by Jane Thery, MHC Farm Stewardship Committee Chair (first printed in the April 2021 Equiery)
Are horses good for the environment? With good management practices, horse farms can be champions for a clean environment.
There are now more horses in the United States than ever in history. In Maryland there are more horses per square mile than in any other state in the country. About one quarter of Maryland’s agricultural land is in horse farms.
With increasing interest in environmental action and a strong commitment to protecting the health of the Chesapeake Bay, there is an ongoing discussion of how our horse industry does and could do more to contribute to a “greener” world.
Horse farms have some great environmental features. Unlike cows, sheep and goats, horses are not ruminants so do not produce the powerful greenhouse gas methane. Horses are grazing animals and thrive on healthy pastures. The grasses of a well-managed pasture filter water, fix carbon in the soil, provide open space and wildlife habitat.
Woodlots on horse farms fix carbon and support the bird population.
Horse manure that is composted and used as a soil amendment is a natural source of locally-produced nutrients.
Barn and arena roofs are ideal places for solar panels to generate renewable energy. Barns with natural light and natural ventilation are good for horses and reduce energy use.
Trail riders connect to the natural world and promote the protection of and access to public lands.
The larger horse farms with plenty of pasture are great for the environment. Smaller farms are a plus if the pastures are not overstocked and get regular mowing, overseeding, dragging and fertilizing as needed. Soil samples are a great guide to targeting needed nutrients.
Keeping horses near population centers benefits the general public by enhancing the visible landscape and preserving open space, but it can be challenging as open land is scarce and expensive. Extra care and investment are needed to avoid overstocking fields and paddocks, managing manure and controlling run-off from barns, arenas, parking lots and riding rings. There are three strong reasons for making this investment.
First and foremost is the health of the horses. Sufficient space to move around supports the horses’ circulatory and digestive systems that are designed for regular movement. Elimination of mud prevents thrush and scratches. Proper manure management reduces the parasite and fly population. Fresh air reduces the transfer of pathogens and allergens. Well-drained and springy riding surfaces protect tendons and ligaments.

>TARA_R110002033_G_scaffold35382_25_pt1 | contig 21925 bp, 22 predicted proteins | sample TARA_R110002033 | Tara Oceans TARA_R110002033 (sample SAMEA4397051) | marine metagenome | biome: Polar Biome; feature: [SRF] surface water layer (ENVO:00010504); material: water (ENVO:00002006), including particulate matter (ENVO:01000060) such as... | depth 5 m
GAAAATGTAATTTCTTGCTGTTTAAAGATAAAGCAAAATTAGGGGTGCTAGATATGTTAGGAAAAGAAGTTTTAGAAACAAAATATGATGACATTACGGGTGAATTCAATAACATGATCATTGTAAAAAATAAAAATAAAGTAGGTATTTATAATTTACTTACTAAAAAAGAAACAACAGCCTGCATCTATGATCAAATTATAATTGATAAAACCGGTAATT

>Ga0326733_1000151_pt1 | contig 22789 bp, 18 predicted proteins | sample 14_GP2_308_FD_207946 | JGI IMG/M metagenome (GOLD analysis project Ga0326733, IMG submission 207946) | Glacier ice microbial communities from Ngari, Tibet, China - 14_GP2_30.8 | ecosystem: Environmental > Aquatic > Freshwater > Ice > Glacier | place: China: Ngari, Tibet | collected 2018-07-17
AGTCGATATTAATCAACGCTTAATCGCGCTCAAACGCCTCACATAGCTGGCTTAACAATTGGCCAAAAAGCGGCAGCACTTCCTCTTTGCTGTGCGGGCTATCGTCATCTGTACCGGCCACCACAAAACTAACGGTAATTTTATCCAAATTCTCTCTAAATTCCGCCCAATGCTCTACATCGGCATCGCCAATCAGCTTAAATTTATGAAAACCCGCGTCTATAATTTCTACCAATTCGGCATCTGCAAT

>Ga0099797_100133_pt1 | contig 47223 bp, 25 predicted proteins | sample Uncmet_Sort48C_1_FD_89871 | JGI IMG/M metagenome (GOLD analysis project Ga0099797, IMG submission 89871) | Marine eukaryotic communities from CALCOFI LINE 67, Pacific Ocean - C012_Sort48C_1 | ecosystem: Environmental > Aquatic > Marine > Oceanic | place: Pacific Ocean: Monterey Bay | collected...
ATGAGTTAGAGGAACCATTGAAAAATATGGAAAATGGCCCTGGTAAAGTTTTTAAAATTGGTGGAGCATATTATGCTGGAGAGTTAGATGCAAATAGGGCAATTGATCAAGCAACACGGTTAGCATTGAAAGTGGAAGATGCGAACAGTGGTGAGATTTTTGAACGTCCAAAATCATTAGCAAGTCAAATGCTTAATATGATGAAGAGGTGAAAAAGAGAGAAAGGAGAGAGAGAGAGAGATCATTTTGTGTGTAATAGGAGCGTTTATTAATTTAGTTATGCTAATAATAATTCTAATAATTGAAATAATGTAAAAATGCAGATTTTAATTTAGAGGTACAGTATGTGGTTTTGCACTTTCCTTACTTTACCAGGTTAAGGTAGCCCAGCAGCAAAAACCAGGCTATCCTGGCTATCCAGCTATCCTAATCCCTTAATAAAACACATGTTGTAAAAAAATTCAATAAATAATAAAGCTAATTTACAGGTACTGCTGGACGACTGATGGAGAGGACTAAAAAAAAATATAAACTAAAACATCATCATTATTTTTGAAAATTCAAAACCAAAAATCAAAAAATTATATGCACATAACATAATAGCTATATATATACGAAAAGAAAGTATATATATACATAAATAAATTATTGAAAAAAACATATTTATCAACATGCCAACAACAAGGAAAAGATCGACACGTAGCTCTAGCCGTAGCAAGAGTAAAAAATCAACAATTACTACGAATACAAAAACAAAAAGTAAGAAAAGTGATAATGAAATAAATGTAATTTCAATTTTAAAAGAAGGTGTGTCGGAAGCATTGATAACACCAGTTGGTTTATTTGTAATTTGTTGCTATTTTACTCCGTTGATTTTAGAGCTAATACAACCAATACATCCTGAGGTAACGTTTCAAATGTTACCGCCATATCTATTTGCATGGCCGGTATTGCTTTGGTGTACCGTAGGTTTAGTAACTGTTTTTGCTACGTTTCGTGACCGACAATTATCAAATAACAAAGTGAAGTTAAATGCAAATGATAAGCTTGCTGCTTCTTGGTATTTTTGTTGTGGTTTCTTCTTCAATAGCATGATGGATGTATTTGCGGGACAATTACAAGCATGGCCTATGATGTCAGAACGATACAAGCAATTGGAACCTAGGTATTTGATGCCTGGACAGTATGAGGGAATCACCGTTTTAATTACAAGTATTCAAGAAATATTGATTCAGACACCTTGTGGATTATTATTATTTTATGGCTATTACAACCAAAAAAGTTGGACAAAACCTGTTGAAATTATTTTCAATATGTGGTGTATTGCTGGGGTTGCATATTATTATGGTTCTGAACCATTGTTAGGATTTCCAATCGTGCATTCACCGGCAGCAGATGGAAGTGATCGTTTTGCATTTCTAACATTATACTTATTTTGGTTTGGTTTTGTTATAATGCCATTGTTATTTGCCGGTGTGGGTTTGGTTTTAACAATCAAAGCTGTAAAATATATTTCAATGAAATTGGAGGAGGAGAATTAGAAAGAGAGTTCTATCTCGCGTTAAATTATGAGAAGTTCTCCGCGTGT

Second, horse owners, stable clients and especially the younger generation are increasingly serious about the environmental impact of their activities. How “green” are equestrian sports, and all sports activities, is now part of the discussion for managing practice and competition venues. Putting sound environmental practices in place on a horse farm and celebrating this achievement is good for business and a positive image for people in the horse community.
Third, good relations with the horse farm neighbors is essential for riding establishments to remain accessible to recreational and competitive riders in cities and towns. Proper manure management, including proper storage and hauling off, can avoid complaints of leaking piles and flies. Water control is important to minimize erosion and run-off onto others’ property. Of course, quality fencing and a neat appearance is welcome in any community.
Yes, horses can be champions of a clean, green environment. Horse farms can help fix carbon, clean water and provide wildlife habitat. Horses connect us to the natural world and provide outdoor sport and recreation. And they are beautiful creatures. A well-managed horse farm, with rolling green pastures and grazing horses, is a wonderful sight for horse lovers and passersby alike.
About the Author: Jane Thery founded the Maryland Horse Council Farm Stewardship Committee in 2011 to promote environmentally-sound practices for horse health and the natural world. During these difficult pandemic days where meetings are either virtual or not at all, the Maryland Horse Council uses social media to send out weekly tips on farm stewardship to our horse community. Ms. Thery’s company, Green Horse Enterprises, supports the “greening” of horse farms and competition venues in the mid-Atlantic.